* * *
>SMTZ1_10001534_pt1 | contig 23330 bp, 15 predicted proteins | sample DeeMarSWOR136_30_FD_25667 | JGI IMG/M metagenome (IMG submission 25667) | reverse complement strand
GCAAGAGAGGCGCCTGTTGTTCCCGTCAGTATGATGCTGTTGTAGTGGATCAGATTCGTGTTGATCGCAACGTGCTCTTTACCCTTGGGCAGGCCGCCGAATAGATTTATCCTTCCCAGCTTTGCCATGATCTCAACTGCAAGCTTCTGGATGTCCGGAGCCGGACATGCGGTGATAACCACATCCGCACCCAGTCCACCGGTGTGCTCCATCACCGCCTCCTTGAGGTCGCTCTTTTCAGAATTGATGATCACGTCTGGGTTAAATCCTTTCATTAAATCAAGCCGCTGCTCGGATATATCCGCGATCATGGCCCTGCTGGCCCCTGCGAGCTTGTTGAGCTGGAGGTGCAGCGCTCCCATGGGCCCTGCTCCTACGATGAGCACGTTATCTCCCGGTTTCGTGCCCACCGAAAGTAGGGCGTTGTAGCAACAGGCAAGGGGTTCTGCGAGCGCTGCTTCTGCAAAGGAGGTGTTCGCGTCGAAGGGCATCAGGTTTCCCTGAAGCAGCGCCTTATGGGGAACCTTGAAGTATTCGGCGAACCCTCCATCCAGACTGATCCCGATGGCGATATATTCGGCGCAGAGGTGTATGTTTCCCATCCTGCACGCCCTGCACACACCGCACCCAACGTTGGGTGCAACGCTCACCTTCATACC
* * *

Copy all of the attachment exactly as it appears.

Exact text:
>SMTZ1_10001534_pt1 | contig 23330 bp, 15 predicted proteins | sample DeeMarSWOR136_30_FD_25667 | JGI IMG/M metagenome (IMG submission 25667) | reverse complement strand
GCAAGAGAGGCGCCTGTTGTTCCCGTCAGTATGATGCTGTTGTAGTGGATCAGATTCGTGTTGATCGCAACGTGCTCTTTACCCTTGGGCAGGCCGCCGAATAGATTTATCCTTCCCAGCTTTGCCATGATCTCAACTGCAAGCTTCTGGATGTCCGGAGCCGGACATGCGGTGATAACCACATCCGCACCCAGTCCACCGGTGTGCTCCATCACCGCCTCCTTGAGGTCGCTCTTTTCAGAATTGATGATCACGTCTGGGTTAAATCCTTTCATTAAATCAAGCCGCTGCTCGGATATATCCGCGATCATGGCCCTGCTGGCCCCTGCGAGCTTGTTGAGCTGGAGGTGCAGCGCTCCCATGGGCCCTGCTCCTACGATGAGCACGTTATCTCCCGGTTTCGTGCCCACCGAAAGTAGGGCGTTGTAGCAACAGGCAAGGGGTTCTGCGAGCGCTGCTTCTGCAAAGGAGGTGTTCGCGTCGAAGGGCATCAGGTTTCCCTGAAGCAGCGCCTTATGGGGAACCTTGAAGTATTCGGCGAACCCTCCATCCAGACTGATCCCGATGGCGATATATTCGGCGCAGAGGTGTATGTTTCCCATCCTGCACGCCCTGCACACACCGCACCCAACGTTGGGTGCAACGCTCACCTTCATACC